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Going up: The construction industry is on a winning streak right now

The Ulster Bank’s new figures have shown growth in the construction industry continued in April.

Image: Shutterstock/Andrey Yurlov

NEW DATA FROM Ulster Bank has shown signs of growth in the construction industry.

The statistics, taken from the Ulster Bank Construction Purchasing Managers’ Index (PMI), show a second quarterly increase this year.

According to the Index, which is designed to track construction activity broadly, there was a rise from 52.9 in March to 57.2 in April.

This most recent rise means that there has been an increase in the sector for 20 consecutive months.

Boosts across the sector

Speaking about the survey, Simon Barry, chief economist for the Republic of Ireland at Ulster Bank, said, “encouragingly, the improvement reported by survey respondents last month was broadly-based. That is, the pace of activity growth accelerated across each of the three major sub-sectors.”

Particular improvement was reported in the Commercial and Housing arenas where growth picked up rapidly, while Civil Engineering returned to slight expansion following two months in a row of contraction.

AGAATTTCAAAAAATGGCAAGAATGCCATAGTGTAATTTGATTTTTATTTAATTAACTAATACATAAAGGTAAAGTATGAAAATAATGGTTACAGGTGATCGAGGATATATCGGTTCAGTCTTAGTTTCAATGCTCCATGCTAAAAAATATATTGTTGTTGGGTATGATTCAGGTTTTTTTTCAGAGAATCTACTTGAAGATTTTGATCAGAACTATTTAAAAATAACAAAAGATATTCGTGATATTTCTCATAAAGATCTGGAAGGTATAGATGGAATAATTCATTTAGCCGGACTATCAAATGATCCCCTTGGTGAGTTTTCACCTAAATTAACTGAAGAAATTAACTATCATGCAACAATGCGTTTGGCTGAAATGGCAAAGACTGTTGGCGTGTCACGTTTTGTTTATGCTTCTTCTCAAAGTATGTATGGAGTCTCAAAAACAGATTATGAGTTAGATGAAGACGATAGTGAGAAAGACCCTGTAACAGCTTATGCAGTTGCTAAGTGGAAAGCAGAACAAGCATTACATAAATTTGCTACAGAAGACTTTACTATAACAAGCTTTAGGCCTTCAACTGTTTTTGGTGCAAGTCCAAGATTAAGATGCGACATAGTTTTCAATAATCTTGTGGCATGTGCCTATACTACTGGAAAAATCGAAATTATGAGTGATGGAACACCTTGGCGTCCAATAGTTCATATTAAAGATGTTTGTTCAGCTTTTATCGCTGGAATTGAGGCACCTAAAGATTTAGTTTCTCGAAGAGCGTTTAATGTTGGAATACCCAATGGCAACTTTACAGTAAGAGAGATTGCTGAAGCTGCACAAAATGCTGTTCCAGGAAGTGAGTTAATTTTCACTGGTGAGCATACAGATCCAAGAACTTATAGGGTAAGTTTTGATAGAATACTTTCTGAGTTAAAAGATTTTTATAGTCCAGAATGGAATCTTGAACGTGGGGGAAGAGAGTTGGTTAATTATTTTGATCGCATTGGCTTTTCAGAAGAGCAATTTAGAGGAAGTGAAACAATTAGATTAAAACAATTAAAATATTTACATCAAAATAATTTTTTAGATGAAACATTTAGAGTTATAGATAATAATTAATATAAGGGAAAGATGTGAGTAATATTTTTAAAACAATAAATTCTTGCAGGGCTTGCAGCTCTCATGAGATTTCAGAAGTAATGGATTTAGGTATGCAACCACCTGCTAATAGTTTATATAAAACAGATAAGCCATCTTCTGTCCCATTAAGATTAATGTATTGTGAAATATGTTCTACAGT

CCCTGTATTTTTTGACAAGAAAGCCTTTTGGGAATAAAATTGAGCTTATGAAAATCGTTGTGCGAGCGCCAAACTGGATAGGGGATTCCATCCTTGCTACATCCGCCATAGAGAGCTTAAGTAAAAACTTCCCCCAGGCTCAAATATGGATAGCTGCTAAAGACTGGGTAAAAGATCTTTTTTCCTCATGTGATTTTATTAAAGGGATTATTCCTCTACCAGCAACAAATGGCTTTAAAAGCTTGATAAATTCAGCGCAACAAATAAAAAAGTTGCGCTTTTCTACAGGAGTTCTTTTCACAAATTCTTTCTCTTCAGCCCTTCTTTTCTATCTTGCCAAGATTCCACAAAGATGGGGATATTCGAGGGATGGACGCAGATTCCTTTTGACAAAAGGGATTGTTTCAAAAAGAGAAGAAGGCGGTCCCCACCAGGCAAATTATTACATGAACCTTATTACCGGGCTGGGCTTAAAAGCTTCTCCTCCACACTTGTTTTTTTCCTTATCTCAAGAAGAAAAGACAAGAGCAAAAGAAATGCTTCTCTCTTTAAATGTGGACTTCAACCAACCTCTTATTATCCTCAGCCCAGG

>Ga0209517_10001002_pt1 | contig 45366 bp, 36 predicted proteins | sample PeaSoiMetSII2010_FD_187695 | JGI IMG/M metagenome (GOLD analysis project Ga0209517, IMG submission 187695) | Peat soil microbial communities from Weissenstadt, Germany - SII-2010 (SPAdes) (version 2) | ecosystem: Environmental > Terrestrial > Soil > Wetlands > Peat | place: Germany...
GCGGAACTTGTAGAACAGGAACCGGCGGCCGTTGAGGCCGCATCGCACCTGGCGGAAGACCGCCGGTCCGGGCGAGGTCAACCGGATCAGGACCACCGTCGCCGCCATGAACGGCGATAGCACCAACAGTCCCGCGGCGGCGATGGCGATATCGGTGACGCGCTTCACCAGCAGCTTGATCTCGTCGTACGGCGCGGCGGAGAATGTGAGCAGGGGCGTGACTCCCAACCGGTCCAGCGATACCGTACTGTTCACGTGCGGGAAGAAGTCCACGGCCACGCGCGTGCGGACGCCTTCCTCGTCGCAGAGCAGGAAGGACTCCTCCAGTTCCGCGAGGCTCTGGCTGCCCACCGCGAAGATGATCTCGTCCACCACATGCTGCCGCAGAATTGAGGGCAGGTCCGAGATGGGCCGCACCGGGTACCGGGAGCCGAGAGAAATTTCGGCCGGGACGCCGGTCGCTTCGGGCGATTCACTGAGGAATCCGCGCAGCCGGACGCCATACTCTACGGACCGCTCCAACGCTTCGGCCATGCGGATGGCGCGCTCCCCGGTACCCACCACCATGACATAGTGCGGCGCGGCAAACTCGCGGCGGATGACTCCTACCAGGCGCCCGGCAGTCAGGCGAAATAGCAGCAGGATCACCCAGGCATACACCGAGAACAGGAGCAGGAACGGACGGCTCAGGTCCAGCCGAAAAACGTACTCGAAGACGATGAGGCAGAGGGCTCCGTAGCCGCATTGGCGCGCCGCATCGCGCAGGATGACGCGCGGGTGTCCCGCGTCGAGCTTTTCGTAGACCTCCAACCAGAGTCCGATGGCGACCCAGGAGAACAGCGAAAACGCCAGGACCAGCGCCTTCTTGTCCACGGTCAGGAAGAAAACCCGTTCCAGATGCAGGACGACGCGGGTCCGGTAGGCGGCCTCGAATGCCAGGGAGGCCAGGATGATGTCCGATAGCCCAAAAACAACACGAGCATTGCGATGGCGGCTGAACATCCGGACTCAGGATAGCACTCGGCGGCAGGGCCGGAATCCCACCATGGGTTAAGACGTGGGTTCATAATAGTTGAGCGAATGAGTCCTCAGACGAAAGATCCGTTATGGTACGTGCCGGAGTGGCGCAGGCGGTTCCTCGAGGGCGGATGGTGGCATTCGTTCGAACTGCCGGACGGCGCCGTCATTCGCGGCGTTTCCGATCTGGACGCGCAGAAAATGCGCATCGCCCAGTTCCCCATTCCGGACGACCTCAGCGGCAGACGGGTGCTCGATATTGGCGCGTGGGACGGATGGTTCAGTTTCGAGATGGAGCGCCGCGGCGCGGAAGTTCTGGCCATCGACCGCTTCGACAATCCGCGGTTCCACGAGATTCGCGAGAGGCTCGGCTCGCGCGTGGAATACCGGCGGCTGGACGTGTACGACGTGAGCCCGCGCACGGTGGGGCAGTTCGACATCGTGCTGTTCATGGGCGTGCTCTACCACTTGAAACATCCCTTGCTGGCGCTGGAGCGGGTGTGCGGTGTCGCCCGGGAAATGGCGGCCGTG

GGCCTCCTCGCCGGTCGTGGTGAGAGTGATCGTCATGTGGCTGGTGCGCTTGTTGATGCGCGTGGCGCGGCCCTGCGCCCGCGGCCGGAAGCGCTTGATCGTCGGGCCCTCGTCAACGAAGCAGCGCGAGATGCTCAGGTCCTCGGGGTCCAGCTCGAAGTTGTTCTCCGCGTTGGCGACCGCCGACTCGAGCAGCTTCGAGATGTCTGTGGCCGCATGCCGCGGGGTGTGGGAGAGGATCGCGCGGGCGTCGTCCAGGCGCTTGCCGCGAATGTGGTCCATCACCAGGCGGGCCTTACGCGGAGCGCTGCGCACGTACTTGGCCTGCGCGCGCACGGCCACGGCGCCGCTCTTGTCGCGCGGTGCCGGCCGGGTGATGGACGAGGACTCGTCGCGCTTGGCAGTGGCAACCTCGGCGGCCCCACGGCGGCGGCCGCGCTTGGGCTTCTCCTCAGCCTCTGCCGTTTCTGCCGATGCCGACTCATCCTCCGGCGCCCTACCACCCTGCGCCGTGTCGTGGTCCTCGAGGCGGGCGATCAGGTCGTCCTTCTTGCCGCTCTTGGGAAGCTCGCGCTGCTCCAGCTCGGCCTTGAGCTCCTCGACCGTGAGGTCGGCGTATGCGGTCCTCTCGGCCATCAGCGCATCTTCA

The increases in the sector also brought good news for the Irish jobs sector.

The most recent index figures showed April to have had the biggest boost in staff number across the industry since January.

Developments in the industry have brought good news for subcontractors, although bad news for people looking to hire them.

Increased demand has brought a jump in prices being charged, despite what Ulster Bank is calling “a further modest deterioration in the quality of their work”.

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Difficulty north of the border

While things are getting moving construction-wise south of the border, economically things are looking less cheerful in Northern Ireland.

Ulster Bank’s PMI results have also shown that there has been a modest deterioration in business conditions across the region.

Output and new orders for firms were seen to have fallen during the month of March, although staffing continued to increase.

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